Life in General Pregnancy

Goodbye First Trimester: Symptoms and Milestones

My personal first trimester symptoms!

First Trimester Cover Photo


Disclosure: This post contains affiliate ads, which means I receive a small commission if you click on the ad above and fill out the registration form. While it doesn’t cost you a penny to sign up for free baby samples and coupons, doing so will keep me running!Β 

We did it. We made it to the second trimester. It was a joint effort, though. I did my part to make sure my baby was secured and well taken care of. And my child, already so strong, already so passionate to experience life, worked hard to stay tucked and warm.

https://www.pinterest.com/freshstartdiary/
I’m on Pinterest! Fresh Start Diary is a new board but a growing one!

And as I prepared breakfast for us this morning, I sobbed into my eggs, rubbing my new bump. I was completely overwhelmed with happiness and meaning. It had been months since I felt I was strong enough to handle cooking. I reflected on the symptoms I no longer had and thought I write them down.

I think it’s easy for women to forget the struggles of pregnancy–we’re wired that way. It’s why many of us have multiple children! But since every woman is different, my list of symptoms (although pretty much textbook) might help relax the nerves of a new mommy.

1. Tender Breasts

Heart disease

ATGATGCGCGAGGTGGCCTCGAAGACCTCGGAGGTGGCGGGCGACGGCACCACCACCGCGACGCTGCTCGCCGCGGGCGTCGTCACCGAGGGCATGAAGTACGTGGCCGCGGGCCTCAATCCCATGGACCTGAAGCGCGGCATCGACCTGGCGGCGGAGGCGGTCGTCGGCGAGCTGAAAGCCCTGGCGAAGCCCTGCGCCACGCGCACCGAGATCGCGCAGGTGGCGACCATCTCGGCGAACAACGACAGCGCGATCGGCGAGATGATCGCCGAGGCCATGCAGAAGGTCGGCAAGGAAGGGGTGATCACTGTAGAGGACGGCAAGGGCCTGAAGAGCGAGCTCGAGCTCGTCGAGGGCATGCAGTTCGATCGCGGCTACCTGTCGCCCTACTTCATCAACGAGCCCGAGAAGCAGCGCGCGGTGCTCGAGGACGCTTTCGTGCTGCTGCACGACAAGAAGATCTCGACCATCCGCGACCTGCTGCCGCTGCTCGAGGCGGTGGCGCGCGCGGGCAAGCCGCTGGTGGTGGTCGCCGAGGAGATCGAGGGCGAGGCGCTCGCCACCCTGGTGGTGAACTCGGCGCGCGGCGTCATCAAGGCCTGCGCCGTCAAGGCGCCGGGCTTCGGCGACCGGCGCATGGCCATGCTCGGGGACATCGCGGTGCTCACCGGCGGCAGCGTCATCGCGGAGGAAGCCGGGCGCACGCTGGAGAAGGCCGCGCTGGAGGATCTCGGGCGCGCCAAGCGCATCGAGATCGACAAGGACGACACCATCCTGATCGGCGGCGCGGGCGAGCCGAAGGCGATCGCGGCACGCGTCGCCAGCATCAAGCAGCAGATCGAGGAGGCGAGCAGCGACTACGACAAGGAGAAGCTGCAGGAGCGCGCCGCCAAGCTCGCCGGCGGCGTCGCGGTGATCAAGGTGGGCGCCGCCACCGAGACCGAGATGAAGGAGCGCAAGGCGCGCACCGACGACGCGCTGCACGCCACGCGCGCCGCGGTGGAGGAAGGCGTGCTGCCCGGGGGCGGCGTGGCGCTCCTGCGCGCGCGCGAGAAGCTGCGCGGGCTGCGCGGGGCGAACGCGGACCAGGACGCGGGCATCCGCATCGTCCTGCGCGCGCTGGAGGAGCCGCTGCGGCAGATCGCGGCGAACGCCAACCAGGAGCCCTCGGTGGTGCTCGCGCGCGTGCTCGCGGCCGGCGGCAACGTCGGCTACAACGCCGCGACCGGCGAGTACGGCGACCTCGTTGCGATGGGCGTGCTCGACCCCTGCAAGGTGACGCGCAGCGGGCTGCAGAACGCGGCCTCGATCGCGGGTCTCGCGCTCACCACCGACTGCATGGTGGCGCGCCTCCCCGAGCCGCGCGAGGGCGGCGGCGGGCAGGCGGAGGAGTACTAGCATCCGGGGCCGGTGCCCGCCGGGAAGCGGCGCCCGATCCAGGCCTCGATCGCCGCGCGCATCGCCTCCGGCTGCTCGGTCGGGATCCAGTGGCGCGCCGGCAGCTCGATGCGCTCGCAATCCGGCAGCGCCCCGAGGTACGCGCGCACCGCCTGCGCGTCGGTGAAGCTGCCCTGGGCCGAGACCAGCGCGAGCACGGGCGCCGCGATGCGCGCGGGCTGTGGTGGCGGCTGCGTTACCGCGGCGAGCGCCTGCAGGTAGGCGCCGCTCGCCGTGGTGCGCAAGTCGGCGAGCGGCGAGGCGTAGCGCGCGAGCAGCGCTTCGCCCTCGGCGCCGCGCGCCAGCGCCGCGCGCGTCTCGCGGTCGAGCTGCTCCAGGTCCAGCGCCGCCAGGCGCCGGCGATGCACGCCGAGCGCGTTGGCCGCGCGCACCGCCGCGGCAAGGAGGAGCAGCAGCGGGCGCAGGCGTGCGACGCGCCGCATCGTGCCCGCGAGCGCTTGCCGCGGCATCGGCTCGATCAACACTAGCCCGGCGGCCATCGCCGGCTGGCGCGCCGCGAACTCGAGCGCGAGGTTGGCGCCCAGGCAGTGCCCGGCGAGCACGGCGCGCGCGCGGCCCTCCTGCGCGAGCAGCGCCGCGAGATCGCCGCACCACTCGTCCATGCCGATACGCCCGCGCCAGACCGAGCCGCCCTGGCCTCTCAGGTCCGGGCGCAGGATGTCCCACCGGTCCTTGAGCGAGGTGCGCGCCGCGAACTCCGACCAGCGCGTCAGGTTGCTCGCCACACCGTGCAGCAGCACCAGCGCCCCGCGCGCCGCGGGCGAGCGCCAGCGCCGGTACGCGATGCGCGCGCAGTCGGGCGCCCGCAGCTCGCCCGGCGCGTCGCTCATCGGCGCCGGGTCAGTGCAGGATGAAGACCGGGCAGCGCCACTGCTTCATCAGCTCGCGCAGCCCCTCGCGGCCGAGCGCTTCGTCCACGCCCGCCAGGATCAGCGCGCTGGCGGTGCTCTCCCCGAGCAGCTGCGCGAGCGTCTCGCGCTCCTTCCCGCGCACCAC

This particular symptom was how I figured I was pregnant. It appeared about two weeks after I ovulated. Tender breasts are a typical period symptom so it wasn’t something that concerned me–or even clued me in to being knocked up. It wasn’t until I was a week late, and my breasts were so painful I couldn’t even sleep comfortable, that I realized this was something different.

Now in my second trimester, my breasts have swollen in size, but they no longer hurt. The nipples, however, are very tender. But as I am a single parent and work full time, they rarely have any stimulation and I’m never bothered by them.

2. Fatigue

The fatigue began to appear, again, about when I was two weeks late. I was on vacation at the time and thought it had something to do with the time difference and being excited that I didn’t have to deal with snow!

I dragged my feet and took naps often. Even when I was at work. There were plenty of times I fell asleep at my desk in our back room, and one of my coworkers would startle me awake with a question.

I really had no energy. No desire to be anywhere else other than my bed. And in a perfect world, that’s where I would have stayed. But I work full time, have a family, and a small social life. But for a few weeks, I didn’t do my hair or makeup. Didn’t care to notice the sweats I was wearing to work. I have no advice to get over the exhaustion. Even now, 14 weeks in, I want to nap by 1:00pm. And from what I’ve heard, that will never change.

3. The Morning Sickness

531424722-612x612

I was sick in the morning. And in the afternoon. And in the evening. In the middle of the night. This was, by far, the worst symptom. I didn’t want to eat anything, but of course, that wasn’t an option. Food became my worst enemy. Nausea prevented me from focusing at work because all I could think about was making sure I had easy access to the bathroom.